Growing up in a Presbyterian church in Greenville, SC, I did not know there was a season before Easter. Nothing noticeable changed in the sanctuary during Lent. We did not attend any special services during Holy Week. And I certainly did not get smudged with ashes. The reason: in an effort to emphasize that we are saved by grace alone, 16th century Protestant reformers sought to distance themselves from what Calvin referred to as superstitious religious rites.
Perhaps the most visible example is the practice of crossing oneself. Calvin saw it as appropriate at baptism, but the reformers immediately following Calvin connected this practice with other religious rites to be rejected (e.g. indulgences). Luther did not have a problem with crossing oneself and even recommended it as a ritual for morning prayers. Reformers conceded that crossing oneself was a practice of the ancient church but their fear of the practice confusing the people and being too Roman Catholic trumped the tradition. How old was it? I would guess the very first Christians were crossing themselves. The 2nd century theologian Tertullian referred to crossing oneself as an “ancient practice.” For the first Christians the practice was essential to their spiritual life and not only to be done when the Trinity was named but,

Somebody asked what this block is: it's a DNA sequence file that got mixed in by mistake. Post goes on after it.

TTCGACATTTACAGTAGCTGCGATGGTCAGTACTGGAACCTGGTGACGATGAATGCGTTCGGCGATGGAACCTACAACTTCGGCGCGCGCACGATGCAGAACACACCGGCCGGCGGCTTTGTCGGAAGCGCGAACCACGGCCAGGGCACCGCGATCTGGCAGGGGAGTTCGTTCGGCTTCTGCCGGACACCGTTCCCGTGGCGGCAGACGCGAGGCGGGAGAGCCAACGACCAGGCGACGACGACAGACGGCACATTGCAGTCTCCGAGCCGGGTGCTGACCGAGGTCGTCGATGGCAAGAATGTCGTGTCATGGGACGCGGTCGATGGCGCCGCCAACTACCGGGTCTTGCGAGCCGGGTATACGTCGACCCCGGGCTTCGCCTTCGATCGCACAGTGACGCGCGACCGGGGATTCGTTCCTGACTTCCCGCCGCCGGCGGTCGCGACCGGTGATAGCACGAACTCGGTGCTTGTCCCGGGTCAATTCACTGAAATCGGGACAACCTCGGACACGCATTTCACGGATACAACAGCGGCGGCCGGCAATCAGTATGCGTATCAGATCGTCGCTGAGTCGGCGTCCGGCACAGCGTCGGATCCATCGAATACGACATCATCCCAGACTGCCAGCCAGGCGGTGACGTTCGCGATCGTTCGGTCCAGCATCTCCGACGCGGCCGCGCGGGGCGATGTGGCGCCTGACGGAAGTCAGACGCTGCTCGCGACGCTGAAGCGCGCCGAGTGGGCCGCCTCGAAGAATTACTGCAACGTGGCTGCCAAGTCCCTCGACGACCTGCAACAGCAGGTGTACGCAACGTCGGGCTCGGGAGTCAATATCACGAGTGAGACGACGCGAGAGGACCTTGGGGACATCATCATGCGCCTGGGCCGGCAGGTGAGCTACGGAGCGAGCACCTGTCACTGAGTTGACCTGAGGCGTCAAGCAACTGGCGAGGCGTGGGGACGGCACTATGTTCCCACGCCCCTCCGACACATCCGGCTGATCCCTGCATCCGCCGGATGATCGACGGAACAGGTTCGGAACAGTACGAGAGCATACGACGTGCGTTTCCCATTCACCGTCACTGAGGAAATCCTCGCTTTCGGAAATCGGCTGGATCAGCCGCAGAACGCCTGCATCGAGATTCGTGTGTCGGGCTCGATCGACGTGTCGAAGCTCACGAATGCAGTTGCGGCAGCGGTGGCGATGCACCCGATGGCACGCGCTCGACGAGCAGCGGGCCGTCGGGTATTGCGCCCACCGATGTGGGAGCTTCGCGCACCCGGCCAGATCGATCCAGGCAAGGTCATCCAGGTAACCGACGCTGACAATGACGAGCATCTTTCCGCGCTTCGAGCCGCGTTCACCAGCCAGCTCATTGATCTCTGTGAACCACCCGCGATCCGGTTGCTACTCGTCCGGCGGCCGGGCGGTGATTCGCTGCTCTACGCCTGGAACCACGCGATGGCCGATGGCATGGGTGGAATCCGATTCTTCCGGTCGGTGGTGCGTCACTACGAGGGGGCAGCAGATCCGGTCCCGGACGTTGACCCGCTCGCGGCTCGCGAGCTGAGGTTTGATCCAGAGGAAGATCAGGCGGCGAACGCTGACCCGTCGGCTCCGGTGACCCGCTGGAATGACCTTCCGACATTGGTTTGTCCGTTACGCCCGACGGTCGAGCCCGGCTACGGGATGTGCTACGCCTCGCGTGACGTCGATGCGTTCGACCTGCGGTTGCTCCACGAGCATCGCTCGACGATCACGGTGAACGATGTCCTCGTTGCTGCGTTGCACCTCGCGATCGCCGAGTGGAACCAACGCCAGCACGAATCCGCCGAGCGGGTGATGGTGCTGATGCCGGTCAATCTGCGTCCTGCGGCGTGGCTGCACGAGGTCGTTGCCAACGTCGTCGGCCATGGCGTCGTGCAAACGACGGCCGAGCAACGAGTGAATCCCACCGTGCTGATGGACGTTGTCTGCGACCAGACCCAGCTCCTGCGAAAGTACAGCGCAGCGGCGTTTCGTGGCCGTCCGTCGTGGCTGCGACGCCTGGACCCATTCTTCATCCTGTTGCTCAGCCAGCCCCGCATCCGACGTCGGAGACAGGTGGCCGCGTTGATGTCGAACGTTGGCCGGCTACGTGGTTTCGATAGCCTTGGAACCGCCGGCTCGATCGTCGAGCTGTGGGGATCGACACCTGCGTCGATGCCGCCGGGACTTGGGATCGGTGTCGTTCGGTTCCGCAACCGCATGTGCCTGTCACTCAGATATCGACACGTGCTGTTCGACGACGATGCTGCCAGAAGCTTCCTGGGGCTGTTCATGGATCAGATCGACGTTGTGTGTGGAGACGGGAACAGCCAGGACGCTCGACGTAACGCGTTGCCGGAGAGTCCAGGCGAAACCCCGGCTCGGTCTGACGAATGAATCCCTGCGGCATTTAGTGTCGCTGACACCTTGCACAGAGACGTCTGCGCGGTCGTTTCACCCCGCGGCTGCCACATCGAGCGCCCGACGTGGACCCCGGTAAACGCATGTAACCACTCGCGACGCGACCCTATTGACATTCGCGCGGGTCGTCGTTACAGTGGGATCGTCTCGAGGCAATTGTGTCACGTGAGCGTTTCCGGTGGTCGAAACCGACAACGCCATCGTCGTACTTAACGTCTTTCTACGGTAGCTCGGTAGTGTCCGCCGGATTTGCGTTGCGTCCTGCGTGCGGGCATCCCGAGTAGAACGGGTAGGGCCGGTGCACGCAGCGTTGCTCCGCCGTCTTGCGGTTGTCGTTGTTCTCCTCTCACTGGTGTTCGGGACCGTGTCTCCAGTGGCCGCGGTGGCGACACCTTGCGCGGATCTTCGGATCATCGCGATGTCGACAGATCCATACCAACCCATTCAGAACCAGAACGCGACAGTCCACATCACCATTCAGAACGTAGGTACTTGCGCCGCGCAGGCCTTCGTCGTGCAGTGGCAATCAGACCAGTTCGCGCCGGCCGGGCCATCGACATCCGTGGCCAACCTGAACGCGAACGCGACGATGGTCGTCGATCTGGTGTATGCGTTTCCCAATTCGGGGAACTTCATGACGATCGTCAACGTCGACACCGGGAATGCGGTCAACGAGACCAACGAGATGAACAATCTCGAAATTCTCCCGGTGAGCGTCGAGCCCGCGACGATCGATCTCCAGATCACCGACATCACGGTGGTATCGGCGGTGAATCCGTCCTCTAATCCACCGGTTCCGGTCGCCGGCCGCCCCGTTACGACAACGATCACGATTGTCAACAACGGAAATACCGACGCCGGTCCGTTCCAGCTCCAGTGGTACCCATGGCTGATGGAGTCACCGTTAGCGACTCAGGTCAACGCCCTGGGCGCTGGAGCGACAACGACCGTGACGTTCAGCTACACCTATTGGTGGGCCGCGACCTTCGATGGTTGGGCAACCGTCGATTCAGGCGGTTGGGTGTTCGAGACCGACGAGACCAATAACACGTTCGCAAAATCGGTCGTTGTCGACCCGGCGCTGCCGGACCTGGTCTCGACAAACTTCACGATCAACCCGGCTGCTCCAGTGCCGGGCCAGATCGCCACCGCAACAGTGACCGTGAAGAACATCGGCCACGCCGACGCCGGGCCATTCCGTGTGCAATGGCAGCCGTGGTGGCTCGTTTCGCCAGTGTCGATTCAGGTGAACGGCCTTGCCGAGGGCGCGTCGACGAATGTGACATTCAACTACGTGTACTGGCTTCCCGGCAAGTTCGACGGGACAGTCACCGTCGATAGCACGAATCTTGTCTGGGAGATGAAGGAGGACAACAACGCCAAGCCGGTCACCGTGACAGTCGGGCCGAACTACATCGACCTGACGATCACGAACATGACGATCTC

At every forward step and movement, at every going in and out, when we put on our clothes and shoes, when we bathe, when we sit at table, when we light the lamps, on couch, on seat, in all the ordinary actions of daily life, we trace upon the forehead the sign.
Tertullian’s position is supported by other ancient Christian theologians like Athanasius, Basil the Great, Cyril, and John of Chrysostom.
I was shocked when I first learned that the ministers and congregation at the church Tricia, my wife, was serving in Florida marked themselves with the sign of the cross. But when I read about the ancients and considered Jesus’ commandment “to take up our crosses,” I realized the practice very well might deepen my faith. I still rarely mark myself with the sign of the cross. I do not think it should be required, but I do think it is a practice worth experimenting with on your own.
At the least, on Ash Wednesday, when you are marked with the sign of the cross, know that you are living into one of the most ancient of traditions in the church.